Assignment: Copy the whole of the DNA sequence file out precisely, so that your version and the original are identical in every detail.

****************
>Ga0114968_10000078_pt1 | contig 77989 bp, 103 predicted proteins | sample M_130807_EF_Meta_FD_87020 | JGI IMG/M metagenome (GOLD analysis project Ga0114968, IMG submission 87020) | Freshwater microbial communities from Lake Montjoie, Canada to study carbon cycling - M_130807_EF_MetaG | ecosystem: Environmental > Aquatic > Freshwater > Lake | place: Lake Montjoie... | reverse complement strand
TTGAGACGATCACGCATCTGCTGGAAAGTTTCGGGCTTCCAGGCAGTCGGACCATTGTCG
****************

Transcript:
>Ga0114968_10000078_pt1 | contig 77989 bp, 103 predicted proteins | sample M_130807_EF_Meta_FD_87020 | JGI IMG/M metagenome (GOLD analysis project Ga0114968, IMG submission 87020) | Freshwater microbial communities from Lake Montjoie, Canada to study carbon cycling - M_130807_EF_MetaG | ecosystem: Environmental > Aquatic > Freshwater > Lake | place: Lake Montjoie... | reverse complement strand
TTGAGACGATCACGCATCTGCTGGAAAGTTTCGGGCTTCCAGGCAGTCGGACCATTGTCG